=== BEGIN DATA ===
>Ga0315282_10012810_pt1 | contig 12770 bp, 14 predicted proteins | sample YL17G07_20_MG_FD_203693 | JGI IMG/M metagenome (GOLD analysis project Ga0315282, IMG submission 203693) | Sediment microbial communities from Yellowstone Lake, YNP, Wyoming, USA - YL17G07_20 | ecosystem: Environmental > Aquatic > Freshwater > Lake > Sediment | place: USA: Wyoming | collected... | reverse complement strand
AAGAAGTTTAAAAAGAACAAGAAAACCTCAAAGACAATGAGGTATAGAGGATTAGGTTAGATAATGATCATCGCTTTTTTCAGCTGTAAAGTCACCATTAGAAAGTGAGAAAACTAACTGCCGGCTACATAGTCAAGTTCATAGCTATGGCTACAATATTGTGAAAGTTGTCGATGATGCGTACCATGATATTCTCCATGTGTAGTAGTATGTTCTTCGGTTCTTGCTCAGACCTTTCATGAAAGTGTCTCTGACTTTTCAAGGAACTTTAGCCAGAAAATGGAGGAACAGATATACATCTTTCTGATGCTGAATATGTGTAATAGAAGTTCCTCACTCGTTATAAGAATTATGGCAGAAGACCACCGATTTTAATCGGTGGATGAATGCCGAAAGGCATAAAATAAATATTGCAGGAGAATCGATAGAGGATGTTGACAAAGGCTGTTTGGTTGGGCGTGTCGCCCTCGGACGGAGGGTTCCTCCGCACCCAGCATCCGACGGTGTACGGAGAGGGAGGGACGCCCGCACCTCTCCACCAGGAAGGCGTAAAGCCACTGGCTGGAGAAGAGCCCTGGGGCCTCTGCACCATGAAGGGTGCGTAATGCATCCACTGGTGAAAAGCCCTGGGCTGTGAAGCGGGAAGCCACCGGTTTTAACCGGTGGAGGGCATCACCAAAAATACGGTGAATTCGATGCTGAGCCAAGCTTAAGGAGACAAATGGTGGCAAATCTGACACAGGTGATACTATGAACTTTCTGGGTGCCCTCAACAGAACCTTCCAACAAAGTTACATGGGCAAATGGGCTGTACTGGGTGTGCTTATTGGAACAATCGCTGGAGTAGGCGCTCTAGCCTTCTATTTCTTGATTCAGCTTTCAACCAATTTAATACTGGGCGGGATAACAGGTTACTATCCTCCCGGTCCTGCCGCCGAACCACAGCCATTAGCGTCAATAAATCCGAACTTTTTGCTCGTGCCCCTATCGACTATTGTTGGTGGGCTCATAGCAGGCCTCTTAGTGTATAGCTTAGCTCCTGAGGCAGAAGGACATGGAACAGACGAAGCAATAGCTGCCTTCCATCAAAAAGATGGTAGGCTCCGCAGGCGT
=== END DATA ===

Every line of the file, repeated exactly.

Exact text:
>Ga0315282_10012810_pt1 | contig 12770 bp, 14 predicted proteins | sample YL17G07_20_MG_FD_203693 | JGI IMG/M metagenome (GOLD analysis project Ga0315282, IMG submission 203693) | Sediment microbial communities from Yellowstone Lake, YNP, Wyoming, USA - YL17G07_20 | ecosystem: Environmental > Aquatic > Freshwater > Lake > Sediment | place: USA: Wyoming | collected... | reverse complement strand
AAGAAGTTTAAAAAGAACAAGAAAACCTCAAAGACAATGAGGTATAGAGGATTAGGTTAGATAATGATCATCGCTTTTTTCAGCTGTAAAGTCACCATTAGAAAGTGAGAAAACTAACTGCCGGCTACATAGTCAAGTTCATAGCTATGGCTACAATATTGTGAAAGTTGTCGATGATGCGTACCATGATATTCTCCATGTGTAGTAGTATGTTCTTCGGTTCTTGCTCAGACCTTTCATGAAAGTGTCTCTGACTTTTCAAGGAACTTTAGCCAGAAAATGGAGGAACAGATATACATCTTTCTGATGCTGAATATGTGTAATAGAAGTTCCTCACTCGTTATAAGAATTATGGCAGAAGACCACCGATTTTAATCGGTGGATGAATGCCGAAAGGCATAAAATAAATATTGCAGGAGAATCGATAGAGGATGTTGACAAAGGCTGTTTGGTTGGGCGTGTCGCCCTCGGACGGAGGGTTCCTCCGCACCCAGCATCCGACGGTGTACGGAGAGGGAGGGACGCCCGCACCTCTCCACCAGGAAGGCGTAAAGCCACTGGCTGGAGAAGAGCCCTGGGGCCTCTGCACCATGAAGGGTGCGTAATGCATCCACTGGTGAAAAGCCCTGGGCTGTGAAGCGGGAAGCCACCGGTTTTAACCGGTGGAGGGCATCACCAAAAATACGGTGAATTCGATGCTGAGCCAAGCTTAAGGAGACAAATGGTGGCAAATCTGACACAGGTGATACTATGAACTTTCTGGGTGCCCTCAACAGAACCTTCCAACAAAGTTACATGGGCAAATGGGCTGTACTGGGTGTGCTTATTGGAACAATCGCTGGAGTAGGCGCTCTAGCCTTCTATTTCTTGATTCAGCTTTCAACCAATTTAATACTGGGCGGGATAACAGGTTACTATCCTCCCGGTCCTGCCGCCGAACCACAGCCATTAGCGTCAATAAATCCGAACTTTTTGCTCGTGCCCCTATCGACTATTGTTGGTGGGCTCATAGCAGGCCTCTTAGTGTATAGCTTAGCTCCTGAGGCAGAAGGACATGGAACAGACGAAGCAATAGCTGCCTTCCATCAAAAAGATGGTAGGCTCCGCAGGCGT